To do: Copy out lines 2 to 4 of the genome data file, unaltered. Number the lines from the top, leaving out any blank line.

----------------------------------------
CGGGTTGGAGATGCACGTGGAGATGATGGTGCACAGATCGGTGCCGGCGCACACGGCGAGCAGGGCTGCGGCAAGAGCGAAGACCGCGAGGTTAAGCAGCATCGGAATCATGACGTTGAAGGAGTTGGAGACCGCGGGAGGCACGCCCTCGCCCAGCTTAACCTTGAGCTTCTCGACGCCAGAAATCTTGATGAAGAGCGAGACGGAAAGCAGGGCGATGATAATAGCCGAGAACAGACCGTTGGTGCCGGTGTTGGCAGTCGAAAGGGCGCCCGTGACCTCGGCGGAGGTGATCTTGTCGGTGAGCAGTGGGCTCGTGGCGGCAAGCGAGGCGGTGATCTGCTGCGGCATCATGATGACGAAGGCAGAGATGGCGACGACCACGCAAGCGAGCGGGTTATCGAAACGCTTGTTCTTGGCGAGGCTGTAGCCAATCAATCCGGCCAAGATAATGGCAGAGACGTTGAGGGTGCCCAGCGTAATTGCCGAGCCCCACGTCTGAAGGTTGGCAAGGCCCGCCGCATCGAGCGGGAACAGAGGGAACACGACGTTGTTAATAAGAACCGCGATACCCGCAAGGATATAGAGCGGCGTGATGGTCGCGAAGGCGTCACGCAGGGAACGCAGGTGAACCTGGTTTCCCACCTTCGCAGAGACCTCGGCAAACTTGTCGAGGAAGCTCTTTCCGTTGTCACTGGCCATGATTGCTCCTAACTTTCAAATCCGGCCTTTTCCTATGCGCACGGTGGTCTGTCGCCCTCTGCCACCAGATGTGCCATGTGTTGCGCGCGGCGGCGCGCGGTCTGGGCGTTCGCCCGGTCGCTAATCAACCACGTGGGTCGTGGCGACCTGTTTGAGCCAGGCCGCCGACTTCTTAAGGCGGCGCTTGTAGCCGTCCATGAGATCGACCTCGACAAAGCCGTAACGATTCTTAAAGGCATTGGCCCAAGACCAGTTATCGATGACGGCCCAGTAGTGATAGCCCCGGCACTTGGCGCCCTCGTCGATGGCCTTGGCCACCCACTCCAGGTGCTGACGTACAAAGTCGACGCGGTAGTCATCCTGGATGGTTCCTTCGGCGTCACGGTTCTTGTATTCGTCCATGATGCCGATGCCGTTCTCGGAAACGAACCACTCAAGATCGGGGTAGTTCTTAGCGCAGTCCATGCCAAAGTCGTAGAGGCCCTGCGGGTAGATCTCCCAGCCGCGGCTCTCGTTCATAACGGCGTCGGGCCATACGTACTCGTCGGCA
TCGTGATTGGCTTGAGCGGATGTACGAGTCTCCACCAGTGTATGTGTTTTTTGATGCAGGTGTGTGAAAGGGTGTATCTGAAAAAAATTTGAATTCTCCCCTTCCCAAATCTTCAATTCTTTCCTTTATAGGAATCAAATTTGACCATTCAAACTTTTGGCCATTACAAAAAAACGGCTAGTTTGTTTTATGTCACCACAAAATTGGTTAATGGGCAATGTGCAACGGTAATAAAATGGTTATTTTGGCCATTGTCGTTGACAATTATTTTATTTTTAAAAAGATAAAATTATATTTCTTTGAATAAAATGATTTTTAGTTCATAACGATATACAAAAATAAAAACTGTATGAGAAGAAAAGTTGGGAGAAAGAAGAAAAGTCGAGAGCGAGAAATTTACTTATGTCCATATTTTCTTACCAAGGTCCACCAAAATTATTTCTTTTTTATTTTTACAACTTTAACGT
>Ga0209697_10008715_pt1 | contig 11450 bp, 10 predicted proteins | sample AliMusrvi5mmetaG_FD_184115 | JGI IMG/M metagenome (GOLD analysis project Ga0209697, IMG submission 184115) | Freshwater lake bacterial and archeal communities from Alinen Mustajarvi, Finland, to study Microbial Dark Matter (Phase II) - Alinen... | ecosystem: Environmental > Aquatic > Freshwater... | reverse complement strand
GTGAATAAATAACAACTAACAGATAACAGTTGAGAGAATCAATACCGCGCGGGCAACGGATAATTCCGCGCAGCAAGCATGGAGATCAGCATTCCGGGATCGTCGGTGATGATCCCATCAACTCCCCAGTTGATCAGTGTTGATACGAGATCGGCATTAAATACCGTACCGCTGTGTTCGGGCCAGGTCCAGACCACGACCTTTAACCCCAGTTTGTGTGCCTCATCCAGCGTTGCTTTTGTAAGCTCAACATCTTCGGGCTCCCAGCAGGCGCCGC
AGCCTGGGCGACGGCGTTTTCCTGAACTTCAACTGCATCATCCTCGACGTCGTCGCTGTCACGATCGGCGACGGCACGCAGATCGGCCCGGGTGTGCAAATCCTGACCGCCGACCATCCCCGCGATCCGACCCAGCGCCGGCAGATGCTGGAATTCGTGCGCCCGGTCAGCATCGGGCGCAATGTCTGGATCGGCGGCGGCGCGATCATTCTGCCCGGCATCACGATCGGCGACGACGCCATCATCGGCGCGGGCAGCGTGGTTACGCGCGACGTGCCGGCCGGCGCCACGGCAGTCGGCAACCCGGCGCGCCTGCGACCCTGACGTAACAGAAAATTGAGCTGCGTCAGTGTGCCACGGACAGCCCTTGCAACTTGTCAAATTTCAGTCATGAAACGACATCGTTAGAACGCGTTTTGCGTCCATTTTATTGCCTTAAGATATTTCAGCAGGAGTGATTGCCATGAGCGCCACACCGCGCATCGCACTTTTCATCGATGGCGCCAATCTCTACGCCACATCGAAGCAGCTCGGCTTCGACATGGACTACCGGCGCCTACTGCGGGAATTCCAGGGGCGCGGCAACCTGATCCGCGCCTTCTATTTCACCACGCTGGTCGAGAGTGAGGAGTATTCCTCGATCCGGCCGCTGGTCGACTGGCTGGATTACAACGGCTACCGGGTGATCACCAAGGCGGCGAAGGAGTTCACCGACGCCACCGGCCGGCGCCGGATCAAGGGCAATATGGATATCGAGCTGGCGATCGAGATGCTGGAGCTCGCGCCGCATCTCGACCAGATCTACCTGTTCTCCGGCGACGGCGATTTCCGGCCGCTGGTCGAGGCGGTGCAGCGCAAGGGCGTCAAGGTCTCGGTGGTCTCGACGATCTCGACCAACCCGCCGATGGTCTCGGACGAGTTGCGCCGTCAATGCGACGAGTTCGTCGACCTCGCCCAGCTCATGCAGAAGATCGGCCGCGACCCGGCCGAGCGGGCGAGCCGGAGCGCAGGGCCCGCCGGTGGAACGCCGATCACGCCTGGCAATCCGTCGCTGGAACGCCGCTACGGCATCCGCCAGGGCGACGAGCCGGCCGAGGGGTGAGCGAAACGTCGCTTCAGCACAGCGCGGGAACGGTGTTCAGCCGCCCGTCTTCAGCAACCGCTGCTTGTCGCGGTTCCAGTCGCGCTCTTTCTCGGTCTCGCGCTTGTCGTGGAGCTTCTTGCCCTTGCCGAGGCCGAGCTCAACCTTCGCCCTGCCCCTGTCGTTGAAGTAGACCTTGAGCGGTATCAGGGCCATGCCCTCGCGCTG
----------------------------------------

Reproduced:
TCGTGATTGGCTTGAGCGGATGTACGAGTCTCCACCAGTGTATGTGTTTTTTGATGCAGGTGTGTGAAAGGGTGTATCTGAAAAAAATTTGAATTCTCCCCTTCCCAAATCTTCAATTCTTTCCTTTATAGGAATCAAATTTGACCATTCAAACTTTTGGCCATTACAAAAAAACGGCTAGTTTGTTTTATGTCACCACAAAATTGGTTAATGGGCAATGTGCAACGGTAATAAAATGGTTATTTTGGCCATTGTCGTTGACAATTATTTTATTTTTAAAAAGATAAAATTATATTTCTTTGAATAAAATGATTTTTAGTTCATAACGATATACAAAAATAAAAACTGTATGAGAAGAAAAGTTGGGAGAAAGAAGAAAAGTCGAGAGCGAGAAATTTACTTATGTCCATATTTTCTTACCAAGGTCCACCAAAATTATTTCTTTTTTATTTTTACAACTTTAACGT
>Ga0209697_10008715_pt1 | contig 11450 bp, 10 predicted proteins | sample AliMusrvi5mmetaG_FD_184115 | JGI IMG/M metagenome (GOLD analysis project Ga0209697, IMG submission 184115) | Freshwater lake bacterial and archeal communities from Alinen Mustajarvi, Finland, to study Microbial Dark Matter (Phase II) - Alinen... | ecosystem: Environmental > Aquatic > Freshwater... | reverse complement strand
GTGAATAAATAACAACTAACAGATAACAGTTGAGAGAATCAATACCGCGCGGGCAACGGATAATTCCGCGCAGCAAGCATGGAGATCAGCATTCCGGGATCGTCGGTGATGATCCCATCAACTCCCCAGTTGATCAGTGTTGATACGAGATCGGCATTAAATACCGTACCGCTGTGTTCGGGCCAGGTCCAGACCACGACCTTTAACCCCAGTTTGTGTGCCTCATCCAGCGTTGCTTTTGTAAGCTCAACATCTTCGGGCTCCCAGCAGGCGCCGC